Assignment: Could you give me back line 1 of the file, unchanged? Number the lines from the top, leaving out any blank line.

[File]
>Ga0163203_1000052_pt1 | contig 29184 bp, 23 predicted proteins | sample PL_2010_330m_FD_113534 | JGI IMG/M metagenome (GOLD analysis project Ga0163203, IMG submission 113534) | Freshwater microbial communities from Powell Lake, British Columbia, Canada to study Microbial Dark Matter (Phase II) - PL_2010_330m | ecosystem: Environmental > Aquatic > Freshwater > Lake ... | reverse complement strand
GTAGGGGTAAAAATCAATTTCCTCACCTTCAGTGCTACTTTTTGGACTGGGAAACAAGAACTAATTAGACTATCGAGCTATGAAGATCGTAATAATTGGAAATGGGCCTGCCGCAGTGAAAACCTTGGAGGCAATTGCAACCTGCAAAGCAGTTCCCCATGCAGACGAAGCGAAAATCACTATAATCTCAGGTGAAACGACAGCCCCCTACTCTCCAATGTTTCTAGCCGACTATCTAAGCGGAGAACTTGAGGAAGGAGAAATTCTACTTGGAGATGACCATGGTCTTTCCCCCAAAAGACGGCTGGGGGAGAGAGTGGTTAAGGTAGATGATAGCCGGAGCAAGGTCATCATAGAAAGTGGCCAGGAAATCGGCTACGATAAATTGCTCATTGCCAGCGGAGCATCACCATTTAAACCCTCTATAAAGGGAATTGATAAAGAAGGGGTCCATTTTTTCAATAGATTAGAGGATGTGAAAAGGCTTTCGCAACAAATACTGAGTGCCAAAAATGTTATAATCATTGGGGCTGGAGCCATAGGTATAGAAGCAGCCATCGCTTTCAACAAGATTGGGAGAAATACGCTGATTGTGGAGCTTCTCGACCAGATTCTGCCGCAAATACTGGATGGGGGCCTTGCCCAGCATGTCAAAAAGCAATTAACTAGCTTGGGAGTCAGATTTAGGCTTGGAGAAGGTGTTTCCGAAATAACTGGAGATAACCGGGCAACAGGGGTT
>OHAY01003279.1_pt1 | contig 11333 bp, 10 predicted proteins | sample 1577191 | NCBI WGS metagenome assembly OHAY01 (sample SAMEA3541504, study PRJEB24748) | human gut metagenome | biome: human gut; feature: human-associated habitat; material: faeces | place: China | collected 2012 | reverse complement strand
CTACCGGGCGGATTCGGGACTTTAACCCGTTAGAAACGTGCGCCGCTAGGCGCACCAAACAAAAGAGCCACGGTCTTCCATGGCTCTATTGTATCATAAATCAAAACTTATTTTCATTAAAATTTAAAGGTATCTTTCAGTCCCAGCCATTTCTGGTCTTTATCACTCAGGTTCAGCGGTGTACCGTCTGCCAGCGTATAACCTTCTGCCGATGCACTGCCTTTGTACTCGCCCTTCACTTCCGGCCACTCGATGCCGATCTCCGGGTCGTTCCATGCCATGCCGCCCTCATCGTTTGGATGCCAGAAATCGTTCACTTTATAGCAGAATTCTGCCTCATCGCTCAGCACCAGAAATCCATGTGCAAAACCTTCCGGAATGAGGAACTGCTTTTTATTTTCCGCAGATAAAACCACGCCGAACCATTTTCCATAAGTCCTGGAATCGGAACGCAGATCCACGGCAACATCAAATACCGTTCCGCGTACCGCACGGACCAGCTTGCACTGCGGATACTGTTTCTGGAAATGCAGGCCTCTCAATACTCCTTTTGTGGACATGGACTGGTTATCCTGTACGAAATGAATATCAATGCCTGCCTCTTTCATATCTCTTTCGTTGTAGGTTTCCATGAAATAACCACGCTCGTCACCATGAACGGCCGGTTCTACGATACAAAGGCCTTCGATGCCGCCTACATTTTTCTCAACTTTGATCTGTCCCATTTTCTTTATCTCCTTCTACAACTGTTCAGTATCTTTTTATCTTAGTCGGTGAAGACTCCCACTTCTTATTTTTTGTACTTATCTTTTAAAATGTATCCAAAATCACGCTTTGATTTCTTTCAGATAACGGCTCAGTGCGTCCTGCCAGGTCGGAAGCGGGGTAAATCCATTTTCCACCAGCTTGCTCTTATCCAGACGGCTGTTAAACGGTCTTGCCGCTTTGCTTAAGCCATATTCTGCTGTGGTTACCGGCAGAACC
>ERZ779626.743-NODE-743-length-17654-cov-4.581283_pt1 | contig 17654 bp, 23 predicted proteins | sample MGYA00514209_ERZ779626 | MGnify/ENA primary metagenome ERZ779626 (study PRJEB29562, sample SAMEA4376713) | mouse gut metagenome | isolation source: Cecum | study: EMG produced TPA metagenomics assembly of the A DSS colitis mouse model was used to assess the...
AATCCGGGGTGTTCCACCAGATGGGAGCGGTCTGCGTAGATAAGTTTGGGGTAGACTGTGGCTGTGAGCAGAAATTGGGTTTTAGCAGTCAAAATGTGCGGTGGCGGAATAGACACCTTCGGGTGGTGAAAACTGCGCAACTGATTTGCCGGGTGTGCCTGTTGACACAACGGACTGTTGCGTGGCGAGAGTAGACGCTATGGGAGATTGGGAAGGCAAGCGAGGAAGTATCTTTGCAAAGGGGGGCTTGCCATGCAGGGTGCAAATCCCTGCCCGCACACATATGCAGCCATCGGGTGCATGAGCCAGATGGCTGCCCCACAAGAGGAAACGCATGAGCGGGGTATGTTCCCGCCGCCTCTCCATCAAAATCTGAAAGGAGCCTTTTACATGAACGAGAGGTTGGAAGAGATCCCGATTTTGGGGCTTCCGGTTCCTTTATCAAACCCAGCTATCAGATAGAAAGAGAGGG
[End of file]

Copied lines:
>Ga0163203_1000052_pt1 | contig 29184 bp, 23 predicted proteins | sample PL_2010_330m_FD_113534 | JGI IMG/M metagenome (GOLD analysis project Ga0163203, IMG submission 113534) | Freshwater microbial communities from Powell Lake, British Columbia, Canada to study Microbial Dark Matter (Phase II) - PL_2010_330m | ecosystem: Environmental > Aquatic > Freshwater > Lake ... | reverse complement strand